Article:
Is “Online Community” an Oxymoron?

L.A. is a lot like the blogosphere. It is sprawling and overwhelming, though manageable if you find your niche. It’s full of pockets and localized communities where ideas and ideologies are reinforced in insulated communities. And like L.A., the blogosphere can be very, very impersonal.

One thing I’ve struggled with during my first year of blogging is the ever present dichotomy of, on one hand, feeling more connected to people than ever before, and on the other feeling a bit isolated from the “real” world. Do you other bloggers feel that tension? It is a very personal thing to share one’s thoughts, but also a very strange thing to do it from so veiled a position. Are humans really meant to be so unrestricted in their ability to mass communicate?

I certainly feel more empowered and willing to say pretty much whatever I want when I write for my blog, which is totally great but also a total misrepresentation of non-blogging life. I wouldn’t dare say some of the things I’ve written on this blog in person to very many people, though that doesn’t mean I don’t believe them. Which, of course, begs the question: what is more “real”? Self-constructed, though thoroughly free-wheeling and uncensored online discourse, or co-constructed, slightly-more-tactful in person communication? I want to say the former, but large parts of me feel that the latter is truer, that it is in the unsaid presences and awkward cadences of simultaneous communication between people that the most important things reveal themselves.

Of course, by saying this, I’d have to say that Martin Luther reading the words of Paul in his isolated monk’s chambers is somehow inferior (in terms of meaning-making) to an insipid dorm room conversation about predestination, and I’m not prepared to go that far. But I think I might be talking about two different things here: communication as arbiter of ideas and communication as creator of relationships. Perhaps one method (the written or otherwise recorded word transmitted impersonally) is superior in terms of elucidating the meaning of abstract ideas and theories, while the other method (in person community and communication) serves better the development of emotional and relational existence. In platitudinal terms: one is better for the head, the other for the heart.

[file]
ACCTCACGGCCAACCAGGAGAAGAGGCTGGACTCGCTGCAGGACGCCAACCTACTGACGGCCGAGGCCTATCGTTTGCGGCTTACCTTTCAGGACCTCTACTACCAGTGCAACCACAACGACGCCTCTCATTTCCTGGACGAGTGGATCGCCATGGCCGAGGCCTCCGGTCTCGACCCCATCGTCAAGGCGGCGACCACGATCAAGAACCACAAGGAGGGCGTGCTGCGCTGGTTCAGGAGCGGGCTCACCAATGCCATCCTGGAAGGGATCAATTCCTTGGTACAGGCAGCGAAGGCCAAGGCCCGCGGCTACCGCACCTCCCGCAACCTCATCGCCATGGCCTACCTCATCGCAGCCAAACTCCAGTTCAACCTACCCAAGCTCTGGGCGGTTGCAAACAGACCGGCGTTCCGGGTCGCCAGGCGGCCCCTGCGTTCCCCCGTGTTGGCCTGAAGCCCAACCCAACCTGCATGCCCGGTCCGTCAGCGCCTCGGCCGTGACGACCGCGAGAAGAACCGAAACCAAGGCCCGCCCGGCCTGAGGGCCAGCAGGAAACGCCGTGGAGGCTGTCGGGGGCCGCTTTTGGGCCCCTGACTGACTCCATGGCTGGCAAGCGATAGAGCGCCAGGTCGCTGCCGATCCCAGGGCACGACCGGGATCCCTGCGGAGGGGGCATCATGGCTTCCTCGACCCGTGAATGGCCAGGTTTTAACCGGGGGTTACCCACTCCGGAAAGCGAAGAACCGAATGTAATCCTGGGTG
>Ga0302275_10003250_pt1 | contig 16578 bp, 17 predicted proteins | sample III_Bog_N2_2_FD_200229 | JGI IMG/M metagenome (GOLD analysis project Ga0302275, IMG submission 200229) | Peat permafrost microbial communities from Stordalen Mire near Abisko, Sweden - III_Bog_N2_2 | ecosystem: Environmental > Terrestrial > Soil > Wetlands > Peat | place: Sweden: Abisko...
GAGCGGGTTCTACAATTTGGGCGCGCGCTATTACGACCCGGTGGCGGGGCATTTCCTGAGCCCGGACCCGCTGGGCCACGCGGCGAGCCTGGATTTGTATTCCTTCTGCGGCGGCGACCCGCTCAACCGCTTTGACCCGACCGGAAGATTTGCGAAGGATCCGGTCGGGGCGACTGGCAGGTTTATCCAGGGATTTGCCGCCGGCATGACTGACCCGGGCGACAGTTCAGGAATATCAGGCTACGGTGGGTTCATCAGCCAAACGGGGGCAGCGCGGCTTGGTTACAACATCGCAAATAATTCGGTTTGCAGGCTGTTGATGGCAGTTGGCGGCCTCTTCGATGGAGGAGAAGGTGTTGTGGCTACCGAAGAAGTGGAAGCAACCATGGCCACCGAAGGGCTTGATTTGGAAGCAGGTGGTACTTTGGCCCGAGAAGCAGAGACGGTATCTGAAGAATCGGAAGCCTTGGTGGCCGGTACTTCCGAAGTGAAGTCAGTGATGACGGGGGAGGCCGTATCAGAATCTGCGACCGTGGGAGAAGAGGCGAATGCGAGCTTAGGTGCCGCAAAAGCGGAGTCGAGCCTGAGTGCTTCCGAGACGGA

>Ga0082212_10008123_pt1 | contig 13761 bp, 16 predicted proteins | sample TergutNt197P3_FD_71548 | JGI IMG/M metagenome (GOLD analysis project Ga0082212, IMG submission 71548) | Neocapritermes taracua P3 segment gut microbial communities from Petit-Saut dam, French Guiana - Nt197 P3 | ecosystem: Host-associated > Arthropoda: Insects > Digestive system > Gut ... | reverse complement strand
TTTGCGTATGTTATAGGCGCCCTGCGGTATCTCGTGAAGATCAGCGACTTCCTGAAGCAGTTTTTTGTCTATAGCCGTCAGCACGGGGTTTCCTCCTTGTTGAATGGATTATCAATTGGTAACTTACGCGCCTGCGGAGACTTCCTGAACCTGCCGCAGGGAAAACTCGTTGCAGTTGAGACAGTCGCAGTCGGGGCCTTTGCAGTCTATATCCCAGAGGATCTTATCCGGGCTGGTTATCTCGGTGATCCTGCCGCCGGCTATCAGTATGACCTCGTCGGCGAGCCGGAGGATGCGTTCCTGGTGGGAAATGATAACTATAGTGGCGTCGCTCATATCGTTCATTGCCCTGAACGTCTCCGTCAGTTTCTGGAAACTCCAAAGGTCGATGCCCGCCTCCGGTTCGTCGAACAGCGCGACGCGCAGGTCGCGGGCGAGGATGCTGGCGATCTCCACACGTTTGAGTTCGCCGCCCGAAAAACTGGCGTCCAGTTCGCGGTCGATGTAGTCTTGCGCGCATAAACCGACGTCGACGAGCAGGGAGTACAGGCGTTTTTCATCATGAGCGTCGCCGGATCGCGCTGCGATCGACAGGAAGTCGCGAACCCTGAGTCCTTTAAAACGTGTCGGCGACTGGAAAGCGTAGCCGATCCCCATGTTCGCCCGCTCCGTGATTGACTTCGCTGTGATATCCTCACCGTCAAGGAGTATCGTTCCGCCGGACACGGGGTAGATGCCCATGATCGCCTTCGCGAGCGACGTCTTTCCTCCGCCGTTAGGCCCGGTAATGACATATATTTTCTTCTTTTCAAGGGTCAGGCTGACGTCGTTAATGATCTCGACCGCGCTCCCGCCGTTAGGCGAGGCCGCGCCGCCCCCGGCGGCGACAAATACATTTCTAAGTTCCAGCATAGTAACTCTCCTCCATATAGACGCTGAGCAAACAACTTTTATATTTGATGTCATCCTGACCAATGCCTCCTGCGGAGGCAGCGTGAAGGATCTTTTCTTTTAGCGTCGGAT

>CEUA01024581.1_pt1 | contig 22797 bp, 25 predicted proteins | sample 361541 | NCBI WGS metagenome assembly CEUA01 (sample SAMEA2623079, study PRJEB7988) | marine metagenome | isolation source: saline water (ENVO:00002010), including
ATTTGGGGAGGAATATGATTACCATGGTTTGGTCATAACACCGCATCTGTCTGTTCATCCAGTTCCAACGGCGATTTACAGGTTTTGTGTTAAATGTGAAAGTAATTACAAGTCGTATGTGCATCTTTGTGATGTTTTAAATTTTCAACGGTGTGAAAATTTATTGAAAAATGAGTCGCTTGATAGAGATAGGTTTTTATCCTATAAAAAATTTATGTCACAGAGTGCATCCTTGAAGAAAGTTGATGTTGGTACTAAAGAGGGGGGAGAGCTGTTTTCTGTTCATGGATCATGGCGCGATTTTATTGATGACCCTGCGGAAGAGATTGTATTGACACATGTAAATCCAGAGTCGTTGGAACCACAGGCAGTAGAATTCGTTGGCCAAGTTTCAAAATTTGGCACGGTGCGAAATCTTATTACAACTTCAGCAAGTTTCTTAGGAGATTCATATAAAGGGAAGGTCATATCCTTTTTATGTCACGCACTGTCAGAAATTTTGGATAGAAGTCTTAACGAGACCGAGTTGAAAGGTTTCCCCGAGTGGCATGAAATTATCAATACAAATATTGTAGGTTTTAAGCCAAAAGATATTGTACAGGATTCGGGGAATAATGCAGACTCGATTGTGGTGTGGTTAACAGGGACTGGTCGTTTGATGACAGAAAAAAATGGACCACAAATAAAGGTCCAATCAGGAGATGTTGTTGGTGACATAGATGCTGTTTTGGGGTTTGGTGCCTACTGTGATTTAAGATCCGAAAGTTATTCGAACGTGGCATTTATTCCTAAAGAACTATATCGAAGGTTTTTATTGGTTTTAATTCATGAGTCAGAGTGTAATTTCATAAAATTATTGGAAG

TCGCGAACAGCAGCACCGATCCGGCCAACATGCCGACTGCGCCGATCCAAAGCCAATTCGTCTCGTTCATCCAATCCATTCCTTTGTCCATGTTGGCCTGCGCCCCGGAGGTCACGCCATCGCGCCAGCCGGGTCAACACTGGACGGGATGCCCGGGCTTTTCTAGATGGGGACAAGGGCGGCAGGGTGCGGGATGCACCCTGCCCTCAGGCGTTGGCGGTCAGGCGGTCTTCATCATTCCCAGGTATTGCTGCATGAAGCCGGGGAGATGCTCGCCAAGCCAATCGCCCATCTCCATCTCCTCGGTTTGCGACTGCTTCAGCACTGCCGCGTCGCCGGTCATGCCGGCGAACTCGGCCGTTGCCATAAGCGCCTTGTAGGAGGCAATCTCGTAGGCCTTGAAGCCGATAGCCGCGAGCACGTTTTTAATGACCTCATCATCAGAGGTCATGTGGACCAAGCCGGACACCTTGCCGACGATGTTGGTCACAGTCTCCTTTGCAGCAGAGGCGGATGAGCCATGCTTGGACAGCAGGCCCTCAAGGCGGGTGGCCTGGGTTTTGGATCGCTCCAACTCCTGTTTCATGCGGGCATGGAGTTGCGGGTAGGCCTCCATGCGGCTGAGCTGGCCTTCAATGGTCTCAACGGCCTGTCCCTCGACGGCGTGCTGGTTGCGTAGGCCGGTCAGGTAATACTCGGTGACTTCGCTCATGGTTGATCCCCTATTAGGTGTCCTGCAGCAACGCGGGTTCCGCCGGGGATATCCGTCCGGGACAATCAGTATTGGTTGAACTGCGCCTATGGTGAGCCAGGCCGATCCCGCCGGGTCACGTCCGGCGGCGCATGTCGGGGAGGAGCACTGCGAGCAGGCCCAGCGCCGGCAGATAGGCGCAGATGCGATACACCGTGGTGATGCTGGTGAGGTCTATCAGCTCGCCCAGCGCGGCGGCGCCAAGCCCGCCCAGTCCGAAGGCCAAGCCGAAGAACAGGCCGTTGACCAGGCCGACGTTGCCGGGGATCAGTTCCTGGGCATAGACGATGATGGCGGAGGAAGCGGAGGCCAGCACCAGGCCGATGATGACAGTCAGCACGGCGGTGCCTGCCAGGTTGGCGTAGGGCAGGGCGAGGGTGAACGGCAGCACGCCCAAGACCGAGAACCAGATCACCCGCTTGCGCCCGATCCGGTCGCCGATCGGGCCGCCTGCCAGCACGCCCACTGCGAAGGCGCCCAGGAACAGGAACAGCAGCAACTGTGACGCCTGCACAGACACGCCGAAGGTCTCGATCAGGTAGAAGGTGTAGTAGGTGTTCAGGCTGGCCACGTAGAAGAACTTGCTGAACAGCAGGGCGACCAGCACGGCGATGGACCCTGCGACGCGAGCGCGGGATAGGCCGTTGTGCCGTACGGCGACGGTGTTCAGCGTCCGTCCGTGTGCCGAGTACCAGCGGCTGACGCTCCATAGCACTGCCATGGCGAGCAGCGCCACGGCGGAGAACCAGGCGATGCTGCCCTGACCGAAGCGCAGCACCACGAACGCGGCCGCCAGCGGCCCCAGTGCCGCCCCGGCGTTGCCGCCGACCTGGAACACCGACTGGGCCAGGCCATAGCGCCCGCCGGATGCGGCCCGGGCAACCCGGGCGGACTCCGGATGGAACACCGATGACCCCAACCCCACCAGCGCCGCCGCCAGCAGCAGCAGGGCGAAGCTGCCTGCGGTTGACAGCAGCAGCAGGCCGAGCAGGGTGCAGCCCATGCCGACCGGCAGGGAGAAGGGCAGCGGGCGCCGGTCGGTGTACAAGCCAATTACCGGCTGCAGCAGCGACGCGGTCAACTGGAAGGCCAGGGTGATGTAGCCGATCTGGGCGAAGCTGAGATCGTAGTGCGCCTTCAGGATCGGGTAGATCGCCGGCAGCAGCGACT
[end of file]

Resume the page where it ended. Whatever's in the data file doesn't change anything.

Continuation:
This may sound obvious, but the mainstream of communication theory has heretofore been unable to reconcile the two “purposes” of communication (in William Carey’s terms: the “transmission” vs. “ritual”). Traditional scholarship views communication as either a way to communicate things and ideas from one place or person to another (emphasis on what we communicate), or as a symbolic process of shared meaning (emphasis on the act of communication). With the Internet, though, I think we have to reexamine all of these things; we have to re-conceptualize communication itself.

More presently to my concerns as a blogger: should I view it mainly as a community and value it as such (for the visitors, the comments, the entertaining back-and-forth, regardless of how productive), or should I look at it is a place for ideas to be born and bred? It is interesting to wonder: with all the thoughts and ideas bandied about on the blogosphere every day, is there any resultant progress in the overall level of human understanding? Has discourse been furthered? Or maybe it has made things worse for actual productive discourse? I’d hope it’s not the latter. I’ll continue blogging in the wishful understanding that it is the former.